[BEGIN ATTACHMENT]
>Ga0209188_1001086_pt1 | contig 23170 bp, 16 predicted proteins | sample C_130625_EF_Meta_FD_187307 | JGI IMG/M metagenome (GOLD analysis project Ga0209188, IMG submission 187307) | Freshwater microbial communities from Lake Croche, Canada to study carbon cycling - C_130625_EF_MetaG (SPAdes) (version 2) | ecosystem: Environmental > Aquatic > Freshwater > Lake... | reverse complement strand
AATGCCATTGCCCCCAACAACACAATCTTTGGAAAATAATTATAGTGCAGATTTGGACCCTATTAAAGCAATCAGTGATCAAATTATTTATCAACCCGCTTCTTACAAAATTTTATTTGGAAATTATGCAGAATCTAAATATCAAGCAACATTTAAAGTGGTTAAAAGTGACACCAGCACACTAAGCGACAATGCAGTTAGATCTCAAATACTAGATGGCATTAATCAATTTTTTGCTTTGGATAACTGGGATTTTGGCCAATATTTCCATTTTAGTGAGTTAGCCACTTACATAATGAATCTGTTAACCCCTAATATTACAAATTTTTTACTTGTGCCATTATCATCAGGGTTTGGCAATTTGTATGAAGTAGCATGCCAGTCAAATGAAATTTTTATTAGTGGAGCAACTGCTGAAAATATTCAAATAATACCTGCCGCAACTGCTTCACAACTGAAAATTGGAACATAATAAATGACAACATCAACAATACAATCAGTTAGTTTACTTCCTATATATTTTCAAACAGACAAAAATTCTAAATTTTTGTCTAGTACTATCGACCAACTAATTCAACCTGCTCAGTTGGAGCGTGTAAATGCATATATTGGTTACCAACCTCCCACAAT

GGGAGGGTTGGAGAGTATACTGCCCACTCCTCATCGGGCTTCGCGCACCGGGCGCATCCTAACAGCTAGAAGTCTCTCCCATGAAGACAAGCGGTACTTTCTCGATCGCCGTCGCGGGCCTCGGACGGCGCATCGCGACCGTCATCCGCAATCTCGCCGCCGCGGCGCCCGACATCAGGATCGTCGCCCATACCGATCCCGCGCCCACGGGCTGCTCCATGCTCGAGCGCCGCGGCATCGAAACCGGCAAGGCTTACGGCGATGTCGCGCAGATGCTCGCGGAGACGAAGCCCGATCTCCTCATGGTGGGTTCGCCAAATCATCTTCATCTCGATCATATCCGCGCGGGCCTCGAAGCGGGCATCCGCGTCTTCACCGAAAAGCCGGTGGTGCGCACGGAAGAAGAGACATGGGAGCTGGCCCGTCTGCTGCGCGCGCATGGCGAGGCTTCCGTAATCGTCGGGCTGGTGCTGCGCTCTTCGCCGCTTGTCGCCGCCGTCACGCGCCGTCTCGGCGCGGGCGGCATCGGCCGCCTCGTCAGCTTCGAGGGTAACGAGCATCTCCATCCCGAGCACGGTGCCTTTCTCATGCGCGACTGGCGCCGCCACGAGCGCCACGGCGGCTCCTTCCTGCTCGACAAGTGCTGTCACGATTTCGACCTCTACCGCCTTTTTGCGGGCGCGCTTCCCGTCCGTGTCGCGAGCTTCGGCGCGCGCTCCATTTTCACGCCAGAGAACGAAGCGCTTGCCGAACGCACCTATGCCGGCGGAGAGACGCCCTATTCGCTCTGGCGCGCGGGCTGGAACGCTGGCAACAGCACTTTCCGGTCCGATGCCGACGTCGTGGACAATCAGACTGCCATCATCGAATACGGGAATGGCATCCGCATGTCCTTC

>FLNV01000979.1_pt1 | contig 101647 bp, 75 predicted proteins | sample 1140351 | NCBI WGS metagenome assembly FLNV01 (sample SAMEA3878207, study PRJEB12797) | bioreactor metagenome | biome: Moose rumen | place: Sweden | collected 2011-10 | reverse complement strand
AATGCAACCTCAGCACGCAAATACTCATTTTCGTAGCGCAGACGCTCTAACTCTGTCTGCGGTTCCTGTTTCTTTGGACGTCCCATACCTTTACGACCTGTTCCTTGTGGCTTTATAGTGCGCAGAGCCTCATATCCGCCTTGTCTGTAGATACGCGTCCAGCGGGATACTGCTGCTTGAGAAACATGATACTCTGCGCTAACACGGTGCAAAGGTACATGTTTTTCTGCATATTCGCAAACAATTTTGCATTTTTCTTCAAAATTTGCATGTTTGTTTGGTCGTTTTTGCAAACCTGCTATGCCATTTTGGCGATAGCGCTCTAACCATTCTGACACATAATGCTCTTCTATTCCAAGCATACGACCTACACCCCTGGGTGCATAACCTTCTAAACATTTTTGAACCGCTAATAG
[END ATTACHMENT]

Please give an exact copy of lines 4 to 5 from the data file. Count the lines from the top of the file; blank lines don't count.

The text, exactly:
>FLNV01000979.1_pt1 | contig 101647 bp, 75 predicted proteins | sample 1140351 | NCBI WGS metagenome assembly FLNV01 (sample SAMEA3878207, study PRJEB12797) | bioreactor metagenome | biome: Moose rumen | place: Sweden | collected 2011-10 | reverse complement strand
AATGCAACCTCAGCACGCAAATACTCATTTTCGTAGCGCAGACGCTCTAACTCTGTCTGCGGTTCCTGTTTCTTTGGACGTCCCATACCTTTACGACCTGTTCCTTGTGGCTTTATAGTGCGCAGAGCCTCATATCCGCCTTGTCTGTAGATACGCGTCCAGCGGGATACTGCTGCTTGAGAAACATGATACTCTGCGCTAACACGGTGCAAAGGTACATGTTTTTCTGCATATTCGCAAACAATTTTGCATTTTTCTTCAAAATTTGCATGTTTGTTTGGTCGTTTTTGCAAACCTGCTATGCCATTTTGGCGATAGCGCTCTAACCATTCTGACACATAATGCTCTTCTATTCCAAGCATACGACCTACACCCCTGGGTGCATAACCTTCTAAACATTTTTGAACCGCTAATAG